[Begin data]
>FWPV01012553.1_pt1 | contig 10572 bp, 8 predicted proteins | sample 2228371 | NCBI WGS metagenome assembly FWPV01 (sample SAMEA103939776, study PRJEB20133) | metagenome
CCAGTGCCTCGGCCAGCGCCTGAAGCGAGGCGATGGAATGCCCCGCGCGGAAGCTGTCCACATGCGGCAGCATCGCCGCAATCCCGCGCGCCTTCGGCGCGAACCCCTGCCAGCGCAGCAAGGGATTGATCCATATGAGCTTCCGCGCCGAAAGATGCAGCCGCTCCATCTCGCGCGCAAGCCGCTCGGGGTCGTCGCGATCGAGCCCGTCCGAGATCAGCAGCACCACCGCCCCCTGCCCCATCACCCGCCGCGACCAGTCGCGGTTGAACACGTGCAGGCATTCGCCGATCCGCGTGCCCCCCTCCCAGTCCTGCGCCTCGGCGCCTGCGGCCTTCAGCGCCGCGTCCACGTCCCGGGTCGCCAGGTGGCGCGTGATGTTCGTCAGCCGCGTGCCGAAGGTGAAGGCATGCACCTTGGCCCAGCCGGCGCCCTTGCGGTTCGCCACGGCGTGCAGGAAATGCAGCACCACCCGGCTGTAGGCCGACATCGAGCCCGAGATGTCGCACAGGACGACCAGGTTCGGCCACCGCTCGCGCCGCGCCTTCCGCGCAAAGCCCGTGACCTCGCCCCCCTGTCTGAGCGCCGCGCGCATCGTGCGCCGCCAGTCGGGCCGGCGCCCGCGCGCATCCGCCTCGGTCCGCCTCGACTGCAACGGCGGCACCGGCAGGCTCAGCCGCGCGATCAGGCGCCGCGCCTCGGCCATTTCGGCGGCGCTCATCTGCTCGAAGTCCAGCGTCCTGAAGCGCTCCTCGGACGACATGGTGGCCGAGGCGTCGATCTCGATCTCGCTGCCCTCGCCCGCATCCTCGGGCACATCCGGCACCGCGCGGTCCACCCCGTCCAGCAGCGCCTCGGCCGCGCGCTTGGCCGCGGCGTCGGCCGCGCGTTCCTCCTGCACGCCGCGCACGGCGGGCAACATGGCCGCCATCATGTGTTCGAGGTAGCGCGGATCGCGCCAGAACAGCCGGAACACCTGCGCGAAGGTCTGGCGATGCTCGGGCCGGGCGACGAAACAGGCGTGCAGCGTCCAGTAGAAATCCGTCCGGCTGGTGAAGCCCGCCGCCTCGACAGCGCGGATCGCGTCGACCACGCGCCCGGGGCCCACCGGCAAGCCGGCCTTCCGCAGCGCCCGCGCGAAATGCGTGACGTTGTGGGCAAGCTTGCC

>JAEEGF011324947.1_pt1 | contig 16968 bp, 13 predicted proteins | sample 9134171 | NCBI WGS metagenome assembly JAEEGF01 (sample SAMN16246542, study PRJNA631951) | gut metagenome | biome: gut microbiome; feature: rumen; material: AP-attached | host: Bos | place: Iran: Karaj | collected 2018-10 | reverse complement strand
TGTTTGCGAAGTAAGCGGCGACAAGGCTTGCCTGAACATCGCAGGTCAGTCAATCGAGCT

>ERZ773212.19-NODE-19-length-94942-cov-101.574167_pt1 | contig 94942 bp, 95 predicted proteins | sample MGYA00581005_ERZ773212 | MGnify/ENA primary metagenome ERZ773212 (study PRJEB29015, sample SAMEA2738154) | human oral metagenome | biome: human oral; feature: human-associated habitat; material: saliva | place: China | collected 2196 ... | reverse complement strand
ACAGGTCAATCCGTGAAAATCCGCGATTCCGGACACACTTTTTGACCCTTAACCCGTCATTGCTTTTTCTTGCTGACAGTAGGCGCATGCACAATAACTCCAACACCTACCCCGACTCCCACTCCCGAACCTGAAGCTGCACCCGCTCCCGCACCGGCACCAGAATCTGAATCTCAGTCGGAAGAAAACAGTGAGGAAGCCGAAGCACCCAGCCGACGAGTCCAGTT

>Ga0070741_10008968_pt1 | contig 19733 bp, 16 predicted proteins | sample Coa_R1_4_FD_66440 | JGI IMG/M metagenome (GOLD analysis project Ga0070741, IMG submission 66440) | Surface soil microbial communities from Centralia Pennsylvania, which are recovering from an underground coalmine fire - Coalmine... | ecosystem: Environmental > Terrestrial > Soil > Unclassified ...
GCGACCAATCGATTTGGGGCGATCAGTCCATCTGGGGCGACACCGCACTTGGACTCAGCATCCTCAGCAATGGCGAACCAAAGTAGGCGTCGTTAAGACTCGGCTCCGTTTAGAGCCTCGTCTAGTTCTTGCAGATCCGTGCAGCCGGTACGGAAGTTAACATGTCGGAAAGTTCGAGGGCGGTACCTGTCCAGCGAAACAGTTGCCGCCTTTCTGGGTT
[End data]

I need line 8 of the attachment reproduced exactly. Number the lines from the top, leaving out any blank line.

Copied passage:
GCGACCAATCGATTTGGGGCGATCAGTCCATCTGGGGCGACACCGCACTTGGACTCAGCATCCTCAGCAATGGCGAACCAAAGTAGGCGTCGTTAAGACTCGGCTCCGTTTAGAGCCTCGTCTAGTTCTTGCAGATCCGTGCAGCCGGTACGGAAGTTAACATGTCGGAAAGTTCGAGGGCGGTACCTGTCCAGCGAAACAGTTGCCGCCTTTCTGGGTT